virulence and pathogenicity
CGE at CU.NIH.GOV
CGE at CU.NIH.GOV
Thu Dec 29 15:20:05 EST 1994
joaccigh at w203zrz.zrz.tu-berlin.de (Joachim Dagg) asks for
clarification of my use of terminology in the pathogenicity/
I use the term pathogen to describe any organism that has the
capacity to cause disease. Thus, not all parasites are pathogens
to my mind - organisms like Endolimax nana and Entamoeba coli,
to which no disease has been ascribed, I consider nonpathogenic
I use the term virulence to describe the *relative* capacity of a
pathogen to cause disease. Virulence can be measured in many ways
and ranges from fatality at one extreme to avirulent at the other.
One of the major differences between the usages of Charles Faulkner
and myself is that he uses the terms to describe populations while
I use them more to describe individual infections. Population
studies are required to establish whether an organism is a pathogen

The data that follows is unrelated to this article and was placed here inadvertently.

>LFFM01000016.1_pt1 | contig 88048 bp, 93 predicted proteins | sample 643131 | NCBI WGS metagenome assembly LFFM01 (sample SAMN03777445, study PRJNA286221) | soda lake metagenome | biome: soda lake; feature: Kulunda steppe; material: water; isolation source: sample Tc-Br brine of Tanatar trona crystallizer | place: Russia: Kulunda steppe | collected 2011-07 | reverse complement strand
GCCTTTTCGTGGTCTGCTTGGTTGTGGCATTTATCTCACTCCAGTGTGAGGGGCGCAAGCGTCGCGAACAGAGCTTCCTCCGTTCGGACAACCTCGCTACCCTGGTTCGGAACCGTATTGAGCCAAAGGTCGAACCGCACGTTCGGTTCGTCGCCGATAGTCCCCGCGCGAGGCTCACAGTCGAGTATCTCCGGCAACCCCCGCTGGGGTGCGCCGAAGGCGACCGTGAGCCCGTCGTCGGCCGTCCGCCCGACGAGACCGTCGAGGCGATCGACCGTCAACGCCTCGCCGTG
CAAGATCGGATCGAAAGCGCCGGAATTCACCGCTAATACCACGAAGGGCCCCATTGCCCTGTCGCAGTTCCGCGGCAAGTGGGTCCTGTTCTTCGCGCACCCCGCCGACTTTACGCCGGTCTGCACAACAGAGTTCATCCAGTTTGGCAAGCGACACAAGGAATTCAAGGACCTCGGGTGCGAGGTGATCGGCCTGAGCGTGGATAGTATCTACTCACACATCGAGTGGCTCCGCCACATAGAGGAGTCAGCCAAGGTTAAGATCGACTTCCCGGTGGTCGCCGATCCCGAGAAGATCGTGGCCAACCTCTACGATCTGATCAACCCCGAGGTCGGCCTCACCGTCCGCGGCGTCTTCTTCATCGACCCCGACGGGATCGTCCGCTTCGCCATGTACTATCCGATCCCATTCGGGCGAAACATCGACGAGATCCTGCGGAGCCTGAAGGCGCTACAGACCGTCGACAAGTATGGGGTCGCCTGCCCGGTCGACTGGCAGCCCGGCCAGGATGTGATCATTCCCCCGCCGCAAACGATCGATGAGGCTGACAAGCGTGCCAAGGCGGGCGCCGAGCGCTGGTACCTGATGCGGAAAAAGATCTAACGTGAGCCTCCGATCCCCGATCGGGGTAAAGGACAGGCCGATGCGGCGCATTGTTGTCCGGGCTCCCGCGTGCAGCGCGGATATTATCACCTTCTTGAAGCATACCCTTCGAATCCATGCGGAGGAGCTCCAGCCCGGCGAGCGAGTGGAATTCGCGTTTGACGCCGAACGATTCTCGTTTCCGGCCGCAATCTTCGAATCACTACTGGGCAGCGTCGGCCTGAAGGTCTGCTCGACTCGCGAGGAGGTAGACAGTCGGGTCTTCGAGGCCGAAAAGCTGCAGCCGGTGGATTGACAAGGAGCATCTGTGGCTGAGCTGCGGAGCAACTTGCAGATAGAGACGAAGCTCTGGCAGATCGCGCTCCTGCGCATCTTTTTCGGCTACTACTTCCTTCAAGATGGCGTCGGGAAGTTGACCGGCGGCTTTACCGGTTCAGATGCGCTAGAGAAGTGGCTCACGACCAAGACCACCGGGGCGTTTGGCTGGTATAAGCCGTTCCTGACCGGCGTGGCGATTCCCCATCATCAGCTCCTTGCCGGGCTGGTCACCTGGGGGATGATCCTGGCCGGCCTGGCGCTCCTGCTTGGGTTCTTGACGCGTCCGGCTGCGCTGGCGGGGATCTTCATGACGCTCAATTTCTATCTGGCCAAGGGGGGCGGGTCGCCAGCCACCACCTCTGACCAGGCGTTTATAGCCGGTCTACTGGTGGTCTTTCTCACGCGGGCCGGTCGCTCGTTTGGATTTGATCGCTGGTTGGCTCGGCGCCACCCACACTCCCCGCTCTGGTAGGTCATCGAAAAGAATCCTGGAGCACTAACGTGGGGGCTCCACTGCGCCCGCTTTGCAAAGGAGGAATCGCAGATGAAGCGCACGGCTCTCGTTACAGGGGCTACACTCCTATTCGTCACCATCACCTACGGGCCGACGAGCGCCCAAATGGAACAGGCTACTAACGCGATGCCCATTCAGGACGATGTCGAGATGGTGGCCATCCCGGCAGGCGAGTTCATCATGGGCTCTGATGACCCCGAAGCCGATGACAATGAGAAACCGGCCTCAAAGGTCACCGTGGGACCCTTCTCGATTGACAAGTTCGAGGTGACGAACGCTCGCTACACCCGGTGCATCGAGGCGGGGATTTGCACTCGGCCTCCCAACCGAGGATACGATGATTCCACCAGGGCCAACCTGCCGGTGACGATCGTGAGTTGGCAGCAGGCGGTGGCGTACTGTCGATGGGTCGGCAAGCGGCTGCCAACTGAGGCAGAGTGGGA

or not. However, within an infected population some individuals
may have virulent infections while others will have avirulent
infections (so-called asymptomatic carriers). I can accept a
population-based measure of virulence that is derived from an
average of individual virulence values but I don't think that is
how Charles is using it.
As I understand it, Charles Faulkner's virulence is a subset of
mine - my virulence applies to all infections with a pathogen while
his only applies to symptomatic infections.
Steve Kayes says avirulent pathogens don't exist, since if we could
measure all metabolic variables these organisms could prove to be
having an effect on their host. This is probably true, but I
prefer to stick with effects we can measure or observe at this
time, and allow for future reclassification should effects be shown
in the future.
I hope that this has helped clarify rather than confuse!
C. Graham Clark, Ph.D.
Laboratory of Parasitic Diseases,
National Institutes of Health,
Bethesda, MD 20892
e-mail: cge at cu.nih.gov
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